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Criminal trespass to dwellings is a misdemeanor in Wisconsin.  Contact a top criminal defense attorney today. (414) 270-0202

Criminal trespass to dwellings is a crime in Wisconsin.  Although it doesn’t carry penalties as aggravated as a burglary or robbery charge, this offense still carries with it a potential 9 months in jail and a $10,000.00 in fines.  Typically, criminal trespass to dwellings cases revolve around simply entering a home, apartment, or condominium without the owner’s consent.  A burglary hasn’t quite occurred.  And certainly neither has a robbery.

For example, in State v. Carls, 186 Wis.2d 533, 534, 521 N.W.2d 181 (Ct. App. 1994), the defendant and his wife were in the middle of a divorce.  Wife obtained an injunction prohibiting the defendant from entering the home (even though it was joint marital property).  The defendant no longer lived at the home prior to the order.  Upon his subsequent entry into the home, prosecutors charged the defendant with criminal trespass to dwelling.  He didn’t steal anything.  He didn’t attack his wife.  The defendant wasn’t supposed to be in the house.  The Court of Appeals found that, “according the the plain meaning of the statute, the home was not [the defendant’s] dwelling but the dwelling of another.”

Criminal defense attorneys Matthew R. Meyer and Benjamin T. Van Severen are familiar with the issues involved in criminal trespass to dwellings cases.  If you are charged with any criminal offense, certainly it’s a good idea to get a top criminal defense lawyer working on your case as soon as possible.  Call Meyer Van Severen, S.C. at (414) 270-0202 regarding your charges.  We answer the phones 24/7.  And importantly, we focus 100% of our resources on defending criminal charges.


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What is criminal trespass to dwellings?

Criminal trespass to dwellings is prohibited by section 943.14 of the Wisconsin Statutes.  That criminal law says it’s a crime when an individual “intentionally enters the dwelling of another without the consent of some person lawfully upon the premises, under circumstances tending to create or provoke a breach of peace…”  In order for the prosecution to succeed in proving the defendant committed the offense, four separate elements must be proven beyond a reasonable doubt:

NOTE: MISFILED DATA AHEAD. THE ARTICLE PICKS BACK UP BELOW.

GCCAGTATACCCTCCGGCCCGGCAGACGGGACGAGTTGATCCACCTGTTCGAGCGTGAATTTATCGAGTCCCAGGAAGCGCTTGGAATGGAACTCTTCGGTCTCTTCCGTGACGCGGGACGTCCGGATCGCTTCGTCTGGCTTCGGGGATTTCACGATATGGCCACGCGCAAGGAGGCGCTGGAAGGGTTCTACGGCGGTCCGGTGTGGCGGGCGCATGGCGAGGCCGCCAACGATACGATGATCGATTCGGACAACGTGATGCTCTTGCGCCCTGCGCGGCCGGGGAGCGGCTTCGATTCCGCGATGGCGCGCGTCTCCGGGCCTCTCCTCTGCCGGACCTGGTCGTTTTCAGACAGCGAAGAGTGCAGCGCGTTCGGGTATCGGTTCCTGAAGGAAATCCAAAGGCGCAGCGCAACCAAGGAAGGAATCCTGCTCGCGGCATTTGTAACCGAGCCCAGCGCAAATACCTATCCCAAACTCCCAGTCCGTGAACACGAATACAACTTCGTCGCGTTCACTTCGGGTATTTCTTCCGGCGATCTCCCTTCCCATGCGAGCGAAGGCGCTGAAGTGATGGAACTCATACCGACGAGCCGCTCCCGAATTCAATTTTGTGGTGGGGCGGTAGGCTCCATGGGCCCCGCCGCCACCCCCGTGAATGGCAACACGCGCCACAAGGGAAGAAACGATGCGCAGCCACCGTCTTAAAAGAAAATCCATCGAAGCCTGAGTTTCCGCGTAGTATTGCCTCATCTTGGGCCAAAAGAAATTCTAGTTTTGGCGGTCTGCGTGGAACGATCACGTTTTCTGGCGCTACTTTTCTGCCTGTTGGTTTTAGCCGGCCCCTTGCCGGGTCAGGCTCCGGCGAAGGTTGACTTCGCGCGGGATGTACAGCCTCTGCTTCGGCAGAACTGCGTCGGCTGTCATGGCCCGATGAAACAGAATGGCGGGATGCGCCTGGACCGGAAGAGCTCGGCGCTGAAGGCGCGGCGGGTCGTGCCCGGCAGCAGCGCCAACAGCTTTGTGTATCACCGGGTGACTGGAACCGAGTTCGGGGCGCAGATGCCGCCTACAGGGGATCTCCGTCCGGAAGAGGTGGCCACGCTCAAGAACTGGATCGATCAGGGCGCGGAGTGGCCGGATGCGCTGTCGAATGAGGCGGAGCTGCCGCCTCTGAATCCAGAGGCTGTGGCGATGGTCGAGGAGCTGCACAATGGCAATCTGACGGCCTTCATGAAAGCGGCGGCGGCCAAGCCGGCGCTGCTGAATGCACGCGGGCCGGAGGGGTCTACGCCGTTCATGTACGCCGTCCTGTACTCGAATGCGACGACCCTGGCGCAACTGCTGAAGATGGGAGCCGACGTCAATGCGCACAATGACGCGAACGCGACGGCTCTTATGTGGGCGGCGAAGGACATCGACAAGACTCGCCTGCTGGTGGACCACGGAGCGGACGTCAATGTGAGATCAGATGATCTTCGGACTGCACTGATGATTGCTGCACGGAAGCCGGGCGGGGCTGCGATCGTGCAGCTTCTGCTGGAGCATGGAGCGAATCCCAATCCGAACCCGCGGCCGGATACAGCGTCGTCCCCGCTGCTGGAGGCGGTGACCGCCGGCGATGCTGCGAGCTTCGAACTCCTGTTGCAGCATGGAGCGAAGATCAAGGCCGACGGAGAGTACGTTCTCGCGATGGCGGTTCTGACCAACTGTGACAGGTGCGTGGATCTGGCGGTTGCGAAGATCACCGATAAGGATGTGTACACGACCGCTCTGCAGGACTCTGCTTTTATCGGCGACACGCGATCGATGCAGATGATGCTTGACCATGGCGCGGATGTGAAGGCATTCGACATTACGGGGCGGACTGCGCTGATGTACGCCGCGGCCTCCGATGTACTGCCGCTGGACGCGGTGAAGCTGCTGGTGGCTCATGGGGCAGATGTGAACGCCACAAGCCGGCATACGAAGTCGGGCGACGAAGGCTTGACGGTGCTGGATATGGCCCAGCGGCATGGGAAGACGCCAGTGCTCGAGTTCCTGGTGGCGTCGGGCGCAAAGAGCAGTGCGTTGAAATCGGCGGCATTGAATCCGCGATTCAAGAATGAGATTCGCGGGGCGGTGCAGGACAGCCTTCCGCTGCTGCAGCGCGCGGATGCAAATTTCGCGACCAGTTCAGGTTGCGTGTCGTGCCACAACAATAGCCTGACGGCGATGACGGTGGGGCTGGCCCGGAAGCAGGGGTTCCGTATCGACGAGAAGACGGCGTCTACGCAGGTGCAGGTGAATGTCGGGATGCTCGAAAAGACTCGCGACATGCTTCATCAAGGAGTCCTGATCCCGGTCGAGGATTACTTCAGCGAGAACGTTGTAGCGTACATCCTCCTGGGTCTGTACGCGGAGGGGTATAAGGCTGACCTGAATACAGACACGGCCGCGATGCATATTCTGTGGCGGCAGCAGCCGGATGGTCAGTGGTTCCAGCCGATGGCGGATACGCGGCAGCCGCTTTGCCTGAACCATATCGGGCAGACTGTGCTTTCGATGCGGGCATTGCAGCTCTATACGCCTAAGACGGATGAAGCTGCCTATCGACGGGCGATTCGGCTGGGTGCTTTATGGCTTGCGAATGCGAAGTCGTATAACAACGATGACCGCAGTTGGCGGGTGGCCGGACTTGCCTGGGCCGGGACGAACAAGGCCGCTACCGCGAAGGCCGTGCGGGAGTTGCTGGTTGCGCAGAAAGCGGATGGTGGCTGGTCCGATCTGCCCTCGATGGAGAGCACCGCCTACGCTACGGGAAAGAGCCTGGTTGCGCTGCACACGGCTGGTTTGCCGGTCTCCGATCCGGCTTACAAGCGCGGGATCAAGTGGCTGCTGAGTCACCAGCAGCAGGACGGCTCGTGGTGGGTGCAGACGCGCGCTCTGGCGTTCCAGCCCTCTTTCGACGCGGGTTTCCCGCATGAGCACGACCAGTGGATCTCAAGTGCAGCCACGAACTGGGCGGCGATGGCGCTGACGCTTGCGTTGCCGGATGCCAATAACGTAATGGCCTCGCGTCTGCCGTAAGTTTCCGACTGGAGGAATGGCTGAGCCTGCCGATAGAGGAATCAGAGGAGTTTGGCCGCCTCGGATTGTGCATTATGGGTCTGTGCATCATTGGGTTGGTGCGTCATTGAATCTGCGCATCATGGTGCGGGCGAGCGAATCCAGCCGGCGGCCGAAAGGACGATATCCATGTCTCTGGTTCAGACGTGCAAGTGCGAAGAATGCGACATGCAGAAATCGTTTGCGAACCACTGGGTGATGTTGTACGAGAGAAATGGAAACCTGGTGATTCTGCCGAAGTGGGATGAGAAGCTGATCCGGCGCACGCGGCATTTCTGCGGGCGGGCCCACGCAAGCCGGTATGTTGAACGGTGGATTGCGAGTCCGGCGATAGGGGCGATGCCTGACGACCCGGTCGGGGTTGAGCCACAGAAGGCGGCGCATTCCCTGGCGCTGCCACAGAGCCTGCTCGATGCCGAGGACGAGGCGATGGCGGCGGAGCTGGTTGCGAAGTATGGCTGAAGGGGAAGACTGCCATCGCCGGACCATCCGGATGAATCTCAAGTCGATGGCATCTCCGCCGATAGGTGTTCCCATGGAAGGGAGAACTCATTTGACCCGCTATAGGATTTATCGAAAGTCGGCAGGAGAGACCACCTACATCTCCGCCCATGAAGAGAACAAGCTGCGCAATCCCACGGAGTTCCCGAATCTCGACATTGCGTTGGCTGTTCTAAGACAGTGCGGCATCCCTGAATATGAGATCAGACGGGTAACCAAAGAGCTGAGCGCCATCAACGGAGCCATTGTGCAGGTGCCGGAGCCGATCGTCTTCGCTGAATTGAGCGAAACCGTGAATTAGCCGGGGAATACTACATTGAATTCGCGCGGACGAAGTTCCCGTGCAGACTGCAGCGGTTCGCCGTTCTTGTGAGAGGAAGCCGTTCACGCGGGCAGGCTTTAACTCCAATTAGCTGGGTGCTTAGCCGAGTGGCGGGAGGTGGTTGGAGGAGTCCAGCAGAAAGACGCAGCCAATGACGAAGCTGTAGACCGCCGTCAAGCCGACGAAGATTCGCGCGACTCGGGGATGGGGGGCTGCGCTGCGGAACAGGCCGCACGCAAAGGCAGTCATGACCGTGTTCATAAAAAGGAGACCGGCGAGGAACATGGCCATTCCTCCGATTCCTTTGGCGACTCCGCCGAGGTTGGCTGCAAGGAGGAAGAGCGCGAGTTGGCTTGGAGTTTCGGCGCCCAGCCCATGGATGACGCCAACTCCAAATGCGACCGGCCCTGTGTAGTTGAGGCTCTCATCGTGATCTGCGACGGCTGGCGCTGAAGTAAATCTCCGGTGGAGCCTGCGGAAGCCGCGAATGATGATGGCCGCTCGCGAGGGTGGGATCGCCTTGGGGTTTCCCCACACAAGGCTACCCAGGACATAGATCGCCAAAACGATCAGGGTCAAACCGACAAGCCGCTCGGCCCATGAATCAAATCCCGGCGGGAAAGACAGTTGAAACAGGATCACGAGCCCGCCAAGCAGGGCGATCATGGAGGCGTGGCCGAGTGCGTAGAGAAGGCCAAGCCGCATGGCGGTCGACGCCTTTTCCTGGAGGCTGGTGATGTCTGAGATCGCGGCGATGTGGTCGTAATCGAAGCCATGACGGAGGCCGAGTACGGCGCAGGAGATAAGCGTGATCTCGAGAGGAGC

1. Firstly, the defendant intentionally entered the dwelling of another; and
  2. Secondly, the defendant entered without the consent of someone lawfully upon the premises; and
  3. Thirdly, the defendant entered under circumstances tending to create or provoke a breach of the peace; and finally
  4. The defendant knew that the entry into the dwelling was made without consent and under circumstances tending to create or provoke a breach of the peace.

Definitions relevant to criminal trespass to dwellings:

A few different definitions are important in understanding the preceeding elements:

Dwelling means the apartment, room, building, or other structure, in which a person makes a home.  2015 Wisconsin Act 176 (effective March 2, 2016) provides: “For the purpose of this section, a dwelling meets the definition regardless of whether the dwelling is currently occupied by the resident.”  In other words, the dwelling need not be currently occupied by the owner.

Breach of the peace includes all violations of peace and order.  It may consist of an act of violence or an act likely to produce violence.  Or alternatively, it may consist of profane and abusive language by one toward another.  It may consist of acts that put the victim in fear of bodily harm or otherwise disturb or disrupt the peace and sanctity of the home.


A man commits criminal trespass to dwellings.
Criminal trespass to dwellings is a misdemeanor in Wisconsin.

Contact Meyer Van Severen, S.C. regarding your criminal case: (414) 270-0202

At Meyer Van Severen, S.C. we believe it’s certainly important to hire a top Milwaukee criminal defense attorney to defend your criminal trespass to dwellings case.  Our criminal defense law firm practices just that: criminal defense.  We don’t handle other areas of law, like contracts or wills, that has nothing to do with this specific area of law.  And we don’t do that because it doesn’t help you.

Our defense attorneys are consistently recognized amongst the best in Wisconsin.  To speak with criminal defense attorney Matthew Meyer or Benjamin Van Severen, call us today.  We answer phones 24/7 at (414) 270-0202.